Friday, May 29, 2009

Round-Up: May 29

Here is a round-up of today's blog posts - and for previous posts, check out the Bestiaria Latina Blog archives. You can keep up with the latest posts by using the RSS feed, or you might prefer to subscribe by email.

HODIE: ante diem quartum Kalendas Iunias, the day of the ancient Roman Ambarvalia. You can add a Roman calendar as a widget in your blog or webpage, or display it as a Google Calendar: here's how.

TODAY'S PODCAST:

Heri Hodie Cras Podcast: Today's audio podcast is Latin Via Proverbs: Group 95, which features this saying about a poor person's possessions: Pauperis est numerare pecus (A poor man has to keep count of his flock).

TODAY'S PROVERBS:

You can get access to all the proverb of the day scripts (also available as random proverb scripts) at the SchoolhouseWidgets.com website.

Proverbiis Pipilo: You can see my Twitter feed of Latin proverbs which I "tweet" while I am online each day (in English, too). Here's a recent one about the future consequences of our actions: Culpam maiorum posteri luunt (English: Future generations pay for their ancestors' fault).

Audio Latin Proverb of the Day: Today's audio Latin proverb is Scabiosa ovis totum inquinat gregem (English: A mangy sheep infects the entire flock). To read a brief essay about this proverb and to listen to the audio, visit the Latin Via Proverbs blog.

Proverbium Perbreve of the Day: Today's two-word proverb is Ilium fuit (English: Troy was... which is to say, it was, and is no more).

Proverbium Breve of the Day: Today's three-word proverb is Pecunia parit pecuniam (English: Money gives birth to money - something like our sayings, "it takes money to make money," or "the rich get richer.").

Vulgate Verse of the Day: Today's verse is Ad locum unde exeunt, flumina revertuntur ut iterum fluant (Ecc. 1:7). For a translation, check out the polyglot Bible, in English, Hebrew, Latin and Greek, at the Sacred Texts Archive online.

Latin Animal Proverb of the Day: Today's animal proverb is Sus lota reversa in volutabro luti (English: A washed pig gone back to its mud hole... a saying that always makes me think of Pig-Pen from Peanuts).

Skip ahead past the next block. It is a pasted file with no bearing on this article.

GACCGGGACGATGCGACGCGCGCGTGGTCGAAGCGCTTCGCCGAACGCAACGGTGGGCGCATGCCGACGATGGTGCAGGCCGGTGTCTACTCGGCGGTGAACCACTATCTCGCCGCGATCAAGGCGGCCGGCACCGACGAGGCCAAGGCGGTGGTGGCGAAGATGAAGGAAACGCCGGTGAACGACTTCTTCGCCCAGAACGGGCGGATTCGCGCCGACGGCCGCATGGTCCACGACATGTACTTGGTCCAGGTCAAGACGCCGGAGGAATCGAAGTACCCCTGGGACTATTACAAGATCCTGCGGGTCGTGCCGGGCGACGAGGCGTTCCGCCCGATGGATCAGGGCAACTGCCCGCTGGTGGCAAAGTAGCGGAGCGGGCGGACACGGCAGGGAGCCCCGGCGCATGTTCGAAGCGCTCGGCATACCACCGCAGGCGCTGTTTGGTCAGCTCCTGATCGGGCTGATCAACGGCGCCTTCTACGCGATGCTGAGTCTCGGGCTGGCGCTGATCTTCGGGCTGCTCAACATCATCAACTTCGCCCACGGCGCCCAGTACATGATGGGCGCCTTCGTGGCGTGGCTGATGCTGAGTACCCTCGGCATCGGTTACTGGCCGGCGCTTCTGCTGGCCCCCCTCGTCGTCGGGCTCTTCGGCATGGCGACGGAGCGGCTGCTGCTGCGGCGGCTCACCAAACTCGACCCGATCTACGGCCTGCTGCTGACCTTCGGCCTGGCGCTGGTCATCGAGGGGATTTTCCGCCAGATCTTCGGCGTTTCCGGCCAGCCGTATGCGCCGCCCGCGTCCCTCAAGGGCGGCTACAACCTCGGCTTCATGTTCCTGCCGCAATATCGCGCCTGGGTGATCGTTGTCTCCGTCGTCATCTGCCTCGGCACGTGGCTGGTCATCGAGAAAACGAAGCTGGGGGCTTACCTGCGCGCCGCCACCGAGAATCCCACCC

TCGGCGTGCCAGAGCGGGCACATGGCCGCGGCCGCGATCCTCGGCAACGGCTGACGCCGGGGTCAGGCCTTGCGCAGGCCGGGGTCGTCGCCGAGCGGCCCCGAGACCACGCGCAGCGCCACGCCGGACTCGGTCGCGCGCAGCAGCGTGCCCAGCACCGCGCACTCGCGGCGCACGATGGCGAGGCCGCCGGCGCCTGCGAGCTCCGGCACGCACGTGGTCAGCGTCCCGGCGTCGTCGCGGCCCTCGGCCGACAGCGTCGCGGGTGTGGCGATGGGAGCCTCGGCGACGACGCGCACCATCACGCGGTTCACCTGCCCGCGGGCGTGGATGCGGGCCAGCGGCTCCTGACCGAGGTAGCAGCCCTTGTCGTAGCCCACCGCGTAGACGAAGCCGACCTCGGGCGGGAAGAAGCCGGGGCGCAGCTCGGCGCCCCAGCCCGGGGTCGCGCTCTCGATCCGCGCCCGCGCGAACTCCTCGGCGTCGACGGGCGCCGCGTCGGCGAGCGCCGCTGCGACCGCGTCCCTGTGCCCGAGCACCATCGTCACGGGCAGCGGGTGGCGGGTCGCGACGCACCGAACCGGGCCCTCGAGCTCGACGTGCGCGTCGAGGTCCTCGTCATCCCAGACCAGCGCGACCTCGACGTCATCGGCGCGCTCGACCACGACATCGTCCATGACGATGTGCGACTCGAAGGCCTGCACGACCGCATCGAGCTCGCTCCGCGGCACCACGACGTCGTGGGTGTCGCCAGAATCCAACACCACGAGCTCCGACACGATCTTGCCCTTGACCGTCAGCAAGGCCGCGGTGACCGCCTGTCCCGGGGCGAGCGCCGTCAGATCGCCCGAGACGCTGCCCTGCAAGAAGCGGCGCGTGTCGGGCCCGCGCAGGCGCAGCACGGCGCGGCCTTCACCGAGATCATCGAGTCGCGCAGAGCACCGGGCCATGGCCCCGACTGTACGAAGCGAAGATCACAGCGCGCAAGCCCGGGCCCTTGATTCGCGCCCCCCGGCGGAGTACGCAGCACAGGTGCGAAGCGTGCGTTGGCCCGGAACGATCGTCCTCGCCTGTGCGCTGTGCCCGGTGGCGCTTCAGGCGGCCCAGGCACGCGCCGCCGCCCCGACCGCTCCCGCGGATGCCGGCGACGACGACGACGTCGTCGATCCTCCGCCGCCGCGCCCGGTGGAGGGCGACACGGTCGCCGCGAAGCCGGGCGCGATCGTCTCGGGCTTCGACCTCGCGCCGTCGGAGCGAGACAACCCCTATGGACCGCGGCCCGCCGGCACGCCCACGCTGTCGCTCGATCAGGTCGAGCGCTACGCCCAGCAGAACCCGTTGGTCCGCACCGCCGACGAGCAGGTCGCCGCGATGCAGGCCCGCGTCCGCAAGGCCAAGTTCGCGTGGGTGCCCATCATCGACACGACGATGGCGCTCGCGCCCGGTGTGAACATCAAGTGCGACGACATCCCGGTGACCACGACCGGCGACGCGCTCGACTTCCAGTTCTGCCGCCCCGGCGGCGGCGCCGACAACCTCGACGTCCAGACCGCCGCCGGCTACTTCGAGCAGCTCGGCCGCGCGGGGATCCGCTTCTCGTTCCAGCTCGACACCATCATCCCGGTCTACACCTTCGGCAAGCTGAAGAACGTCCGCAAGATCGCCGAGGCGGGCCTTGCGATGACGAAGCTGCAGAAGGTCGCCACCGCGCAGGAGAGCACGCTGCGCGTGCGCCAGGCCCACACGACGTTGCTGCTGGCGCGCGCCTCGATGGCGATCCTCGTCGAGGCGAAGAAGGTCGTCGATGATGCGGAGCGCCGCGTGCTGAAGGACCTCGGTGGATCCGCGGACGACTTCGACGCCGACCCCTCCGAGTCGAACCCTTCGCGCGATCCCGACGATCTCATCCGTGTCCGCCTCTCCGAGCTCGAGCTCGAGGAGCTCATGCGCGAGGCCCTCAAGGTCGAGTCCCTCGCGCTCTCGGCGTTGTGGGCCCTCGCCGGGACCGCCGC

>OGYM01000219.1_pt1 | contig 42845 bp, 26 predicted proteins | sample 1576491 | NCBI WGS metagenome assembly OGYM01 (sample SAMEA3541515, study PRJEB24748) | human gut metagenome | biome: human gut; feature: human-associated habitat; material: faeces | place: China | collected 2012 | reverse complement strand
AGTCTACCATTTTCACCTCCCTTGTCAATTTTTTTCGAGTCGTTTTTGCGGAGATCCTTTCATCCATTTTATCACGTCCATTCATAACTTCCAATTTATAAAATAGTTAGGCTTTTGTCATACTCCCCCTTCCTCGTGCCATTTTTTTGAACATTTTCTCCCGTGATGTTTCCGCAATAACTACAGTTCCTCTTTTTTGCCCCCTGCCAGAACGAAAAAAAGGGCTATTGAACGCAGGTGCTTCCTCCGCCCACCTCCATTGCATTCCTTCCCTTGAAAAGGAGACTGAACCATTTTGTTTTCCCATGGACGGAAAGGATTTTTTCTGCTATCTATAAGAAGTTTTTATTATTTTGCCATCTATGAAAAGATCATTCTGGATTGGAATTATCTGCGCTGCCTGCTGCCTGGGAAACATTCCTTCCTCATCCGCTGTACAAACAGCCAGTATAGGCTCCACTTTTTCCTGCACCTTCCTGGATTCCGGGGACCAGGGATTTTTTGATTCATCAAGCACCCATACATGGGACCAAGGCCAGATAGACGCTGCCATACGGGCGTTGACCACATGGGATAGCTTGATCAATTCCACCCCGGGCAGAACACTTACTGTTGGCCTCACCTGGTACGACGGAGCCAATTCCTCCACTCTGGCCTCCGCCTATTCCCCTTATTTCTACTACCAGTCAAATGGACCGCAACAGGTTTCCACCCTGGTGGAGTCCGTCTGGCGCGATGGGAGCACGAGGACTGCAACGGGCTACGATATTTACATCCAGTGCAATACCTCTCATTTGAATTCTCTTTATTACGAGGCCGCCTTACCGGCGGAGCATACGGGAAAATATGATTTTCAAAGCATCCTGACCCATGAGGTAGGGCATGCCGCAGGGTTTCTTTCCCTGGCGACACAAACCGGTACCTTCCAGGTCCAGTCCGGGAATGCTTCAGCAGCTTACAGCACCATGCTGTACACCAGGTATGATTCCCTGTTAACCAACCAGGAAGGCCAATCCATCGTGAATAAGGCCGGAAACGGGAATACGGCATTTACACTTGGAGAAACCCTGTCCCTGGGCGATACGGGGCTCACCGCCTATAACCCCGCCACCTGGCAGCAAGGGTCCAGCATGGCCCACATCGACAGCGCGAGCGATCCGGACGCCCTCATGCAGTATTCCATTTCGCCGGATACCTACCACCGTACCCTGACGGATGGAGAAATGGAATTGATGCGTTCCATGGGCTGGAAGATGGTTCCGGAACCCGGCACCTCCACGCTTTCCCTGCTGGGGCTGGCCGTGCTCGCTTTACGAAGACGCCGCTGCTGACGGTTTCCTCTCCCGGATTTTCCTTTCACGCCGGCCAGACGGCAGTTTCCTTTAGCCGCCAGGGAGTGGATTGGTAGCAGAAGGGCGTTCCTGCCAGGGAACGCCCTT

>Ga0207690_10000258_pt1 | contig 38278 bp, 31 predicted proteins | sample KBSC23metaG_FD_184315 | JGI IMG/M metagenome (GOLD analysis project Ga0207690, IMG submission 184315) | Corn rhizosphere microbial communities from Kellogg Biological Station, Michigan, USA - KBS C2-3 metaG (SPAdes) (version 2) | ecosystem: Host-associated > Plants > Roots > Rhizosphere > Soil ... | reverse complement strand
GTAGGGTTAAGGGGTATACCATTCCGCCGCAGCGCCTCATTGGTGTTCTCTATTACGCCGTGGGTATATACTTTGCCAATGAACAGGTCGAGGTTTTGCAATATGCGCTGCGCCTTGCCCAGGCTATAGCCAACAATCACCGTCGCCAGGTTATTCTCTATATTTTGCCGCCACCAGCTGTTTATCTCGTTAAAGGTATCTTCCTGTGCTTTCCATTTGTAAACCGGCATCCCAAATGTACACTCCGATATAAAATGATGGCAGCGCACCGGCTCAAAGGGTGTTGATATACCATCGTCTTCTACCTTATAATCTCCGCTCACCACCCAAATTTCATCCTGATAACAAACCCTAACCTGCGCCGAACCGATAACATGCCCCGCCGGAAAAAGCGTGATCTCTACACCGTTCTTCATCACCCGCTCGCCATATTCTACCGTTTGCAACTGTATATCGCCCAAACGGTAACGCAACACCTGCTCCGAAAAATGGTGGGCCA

Proper Name Proverb of the Day: Today's proper name proverb is Clavam extorquet Herculi (English: He's grabbing the club from Hercules's hands - a saying cited by Comenius in his Lexicon!).

Greek Proverb of the Day: Today's proverb is Τὸ πολλὰ τολμᾷν πολλὰ ἁμαρτάνειν ποιεῖ (English: To dare many things results in making many mistakes... so, of course, you need to decide if you think that is a good thing or not!). If you look at the Greek Proverb of the Day widget, you'll see it comes with a Latin translation, too.

TODAY'S FABLES:

Fable of the Day: Today's fable of the day from Barlow's Aesop is DE CANE MORDACI (the story of the dog with a tendency to bite). You can use the Javascript to include the fable of the day automatically each day on your webpage or blog - meanwhile, to find out more about today's fable, visit the Ning Resource Page for this fable, where you will find links to the text, commentary, and a discussion board for questions and comments.

Florilegium Fabularum: I'm working my way, slowly but surely, through the amazing collection of fables by Irenaeus published in 1666. Today's fable is Hinnulus, the story of the fawn trying to understand why deers run away when they are chased by dogs.

Ictibus Felicibus: Based on the good response I've gotten to the use of accent marks at Tar Heel Reader, I'm collecting fables now with macrons AND accent marks in this blog. Today's fable with macrons and accent marks is Societas Leonina, the famous story of the lion's share - which you can see here means not the larger part, but the whole thing! Here is an illustration for the story (image source).



Aesop's Fables in Latin now available at Amazon.com.

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